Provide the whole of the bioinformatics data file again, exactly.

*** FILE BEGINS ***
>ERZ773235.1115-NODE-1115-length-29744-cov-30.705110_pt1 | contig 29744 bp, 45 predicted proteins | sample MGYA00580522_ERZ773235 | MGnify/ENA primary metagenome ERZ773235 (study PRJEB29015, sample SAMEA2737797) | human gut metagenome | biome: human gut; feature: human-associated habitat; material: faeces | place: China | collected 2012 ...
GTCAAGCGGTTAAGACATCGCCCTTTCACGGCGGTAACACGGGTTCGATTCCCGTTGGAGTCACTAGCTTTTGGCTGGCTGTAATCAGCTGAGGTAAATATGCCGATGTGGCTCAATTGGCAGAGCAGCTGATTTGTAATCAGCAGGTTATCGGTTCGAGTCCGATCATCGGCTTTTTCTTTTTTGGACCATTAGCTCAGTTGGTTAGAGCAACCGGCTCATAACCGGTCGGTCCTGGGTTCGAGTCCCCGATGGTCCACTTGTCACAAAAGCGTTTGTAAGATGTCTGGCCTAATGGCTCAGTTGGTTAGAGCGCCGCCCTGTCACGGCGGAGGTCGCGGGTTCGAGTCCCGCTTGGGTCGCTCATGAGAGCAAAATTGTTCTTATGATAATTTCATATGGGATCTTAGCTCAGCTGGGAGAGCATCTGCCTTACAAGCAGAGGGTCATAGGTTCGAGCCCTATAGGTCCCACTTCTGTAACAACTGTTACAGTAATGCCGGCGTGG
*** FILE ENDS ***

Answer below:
>ERZ773235.1115-NODE-1115-length-29744-cov-30.705110_pt1 | contig 29744 bp, 45 predicted proteins | sample MGYA00580522_ERZ773235 | MGnify/ENA primary metagenome ERZ773235 (study PRJEB29015, sample SAMEA2737797) | human gut metagenome | biome: human gut; feature: human-associated habitat; material: faeces | place: China | collected 2012 ...
GTCAAGCGGTTAAGACATCGCCCTTTCACGGCGGTAACACGGGTTCGATTCCCGTTGGAGTCACTAGCTTTTGGCTGGCTGTAATCAGCTGAGGTAAATATGCCGATGTGGCTCAATTGGCAGAGCAGCTGATTTGTAATCAGCAGGTTATCGGTTCGAGTCCGATCATCGGCTTTTTCTTTTTTGGACCATTAGCTCAGTTGGTTAGAGCAACCGGCTCATAACCGGTCGGTCCTGGGTTCGAGTCCCCGATGGTCCACTTGTCACAAAAGCGTTTGTAAGATGTCTGGCCTAATGGCTCAGTTGGTTAGAGCGCCGCCCTGTCACGGCGGAGGTCGCGGGTTCGAGTCCCGCTTGGGTCGCTCATGAGAGCAAAATTGTTCTTATGATAATTTCATATGGGATCTTAGCTCAGCTGGGAGAGCATCTGCCTTACAAGCAGAGGGTCATAGGTTCGAGCCCTATAGGTCCCACTTCTGTAACAACTGTTACAGTAATGCCGGCGTGG